Denver’s Citizen Oversight Board hopes to hire someone to head the agency responsible for policing the city's police by April, officials said this week.
The top position at the Office of the Independent Monitor has been open since January, when former monitor Nick Mitchell stepped down to oversee a consent decree in Los Angeles.
Voters in last week’s municipal election gave the citizen-led oversight board the power to appoint an independent monitor, a privilege that previously rested with the mayor.
Board chairwoman Julia Richman said at the group’s quarterly public forum on Tuesday the board has decided to extend the application window until Nov. 19 in case anyone hesitated to apply because of the political nature of the position as a mayoral appointment. She said about 40 candidates have applied, which she added is a high number given the specialized nature of the monitor's job.
The Office of the Independent Monitor monitors investigations of Denver’s safety officers, including shootings, in-custody deaths and probes that turn into criminal investigations, and makes recommendations about discipline and policy to the manager of safety. The agency also monitors investigations of citizen complaints about misconduct such as improper use of force, discrimination and retaliation.
The office did a special investigation in summer and fall 2020 into Denver police’s handling of last year’s racial justice protests, finding the department misused less-lethal force tactics and at times acted anonymously without body-worn cameras.
A screening committee headed by the oversight board chair convened in March to oversee the search for a monitor and name finalists. The committee hired Affion Public, a search firm that specializes in placement for executive positions in public agencies, but the committee’s process so far has drawn criticism for what critics say is too slow a pace and lack of public transparency about where the search stands.
Once the application window closes, Richman said, the firm and search committee will screen candidates until about January, and interviews will start. She said community members will have opportunities to talk with named finalists, which is expected to happen through February. The oversight board and search committee will receive feedback and hope to choose a monitor by March or April.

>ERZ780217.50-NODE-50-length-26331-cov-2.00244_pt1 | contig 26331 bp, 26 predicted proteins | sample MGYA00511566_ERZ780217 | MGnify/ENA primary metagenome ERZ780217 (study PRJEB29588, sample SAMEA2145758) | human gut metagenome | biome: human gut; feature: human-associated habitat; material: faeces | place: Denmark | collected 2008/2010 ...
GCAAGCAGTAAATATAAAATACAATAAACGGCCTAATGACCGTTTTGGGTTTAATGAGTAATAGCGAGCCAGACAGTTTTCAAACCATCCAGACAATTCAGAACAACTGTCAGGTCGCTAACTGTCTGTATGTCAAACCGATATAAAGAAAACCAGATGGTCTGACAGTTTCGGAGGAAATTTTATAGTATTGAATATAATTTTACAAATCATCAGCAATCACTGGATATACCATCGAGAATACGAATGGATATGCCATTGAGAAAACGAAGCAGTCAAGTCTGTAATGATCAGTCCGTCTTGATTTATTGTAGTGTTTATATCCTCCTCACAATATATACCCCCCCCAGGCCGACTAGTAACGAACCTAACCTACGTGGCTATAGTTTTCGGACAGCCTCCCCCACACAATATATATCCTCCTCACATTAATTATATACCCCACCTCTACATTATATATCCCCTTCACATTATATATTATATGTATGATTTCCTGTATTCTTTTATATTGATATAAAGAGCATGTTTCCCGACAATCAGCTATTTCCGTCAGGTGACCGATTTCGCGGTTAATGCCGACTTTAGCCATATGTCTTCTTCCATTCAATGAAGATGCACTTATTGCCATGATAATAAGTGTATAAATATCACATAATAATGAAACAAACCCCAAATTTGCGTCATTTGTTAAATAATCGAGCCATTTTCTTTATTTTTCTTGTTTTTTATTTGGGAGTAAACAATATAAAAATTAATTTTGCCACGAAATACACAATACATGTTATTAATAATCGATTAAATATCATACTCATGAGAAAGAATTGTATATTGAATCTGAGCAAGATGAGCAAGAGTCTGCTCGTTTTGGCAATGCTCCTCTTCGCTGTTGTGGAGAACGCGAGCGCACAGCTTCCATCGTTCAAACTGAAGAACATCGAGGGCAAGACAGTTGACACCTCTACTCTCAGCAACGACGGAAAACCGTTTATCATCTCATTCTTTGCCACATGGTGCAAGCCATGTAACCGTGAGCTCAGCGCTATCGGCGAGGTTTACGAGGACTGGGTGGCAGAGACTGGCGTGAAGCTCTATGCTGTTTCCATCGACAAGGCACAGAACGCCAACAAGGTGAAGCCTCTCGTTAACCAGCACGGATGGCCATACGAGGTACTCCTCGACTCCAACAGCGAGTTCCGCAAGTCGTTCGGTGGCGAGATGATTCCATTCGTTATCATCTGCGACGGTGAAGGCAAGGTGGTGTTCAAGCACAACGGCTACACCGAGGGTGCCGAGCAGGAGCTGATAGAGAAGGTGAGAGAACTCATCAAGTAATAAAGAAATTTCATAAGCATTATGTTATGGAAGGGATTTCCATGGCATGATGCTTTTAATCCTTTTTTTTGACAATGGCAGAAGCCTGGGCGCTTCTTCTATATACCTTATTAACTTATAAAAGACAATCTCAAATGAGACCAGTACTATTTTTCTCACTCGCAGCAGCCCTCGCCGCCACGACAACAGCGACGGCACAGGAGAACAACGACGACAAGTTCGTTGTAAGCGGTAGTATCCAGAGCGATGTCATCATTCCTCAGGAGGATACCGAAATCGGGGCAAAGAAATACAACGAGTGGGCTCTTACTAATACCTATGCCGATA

“What we will also commit to as a board is providing ongoing updates on how the process is proceeding,” Richman said.
Deputy safety director Mary Dulacki also gave an update at Tuesday’s oversight board forum on the internal investigations opened into Denver police officers as a result of last year’s protests. She said of the more than 120 cases, none resulted in criminal charges.
Twenty-eight were declined because the department couldn’t identify the officers involved with certainty, 24 involved complainants who stopped communicating with investigators, 20 were declined because the investigation found no misconduct and six involved officers who worked for law enforcement agencies outside Denver.
“I don’t want to make it seem like I’m defending what seems like a lot of cases that didn’t come out as a sustained case, but when you have that breakdown that I gave you, I think you can understand what the difficulties were in actually identifying some of these individuals that may have had existing violations,” Dulacki said.
Oversight board member Katina Banks expressed concern about the complaints about officers from other agencies, saying it would be frustrating to her if the city declined to take responsibility if she were injured in Denver by an officer who turned out to be from a different agency.
Dulacki said those cases were referred back to the officers’ agencies, and added the city has stipulated it won’t receive mutual aid from other agencies unless they agree to follow Denver’s use of force policies, including not bringing in weapons Denver’s policies don’t authorize.
“I think as a citizen of Denver, if I was seriously injured or I felt as though there was use of force that was inappropriate and I was just told, ‘Sorry, that wasn’t our officer, we can’t do anything about it,’ that would be cold comfort,” Banks said.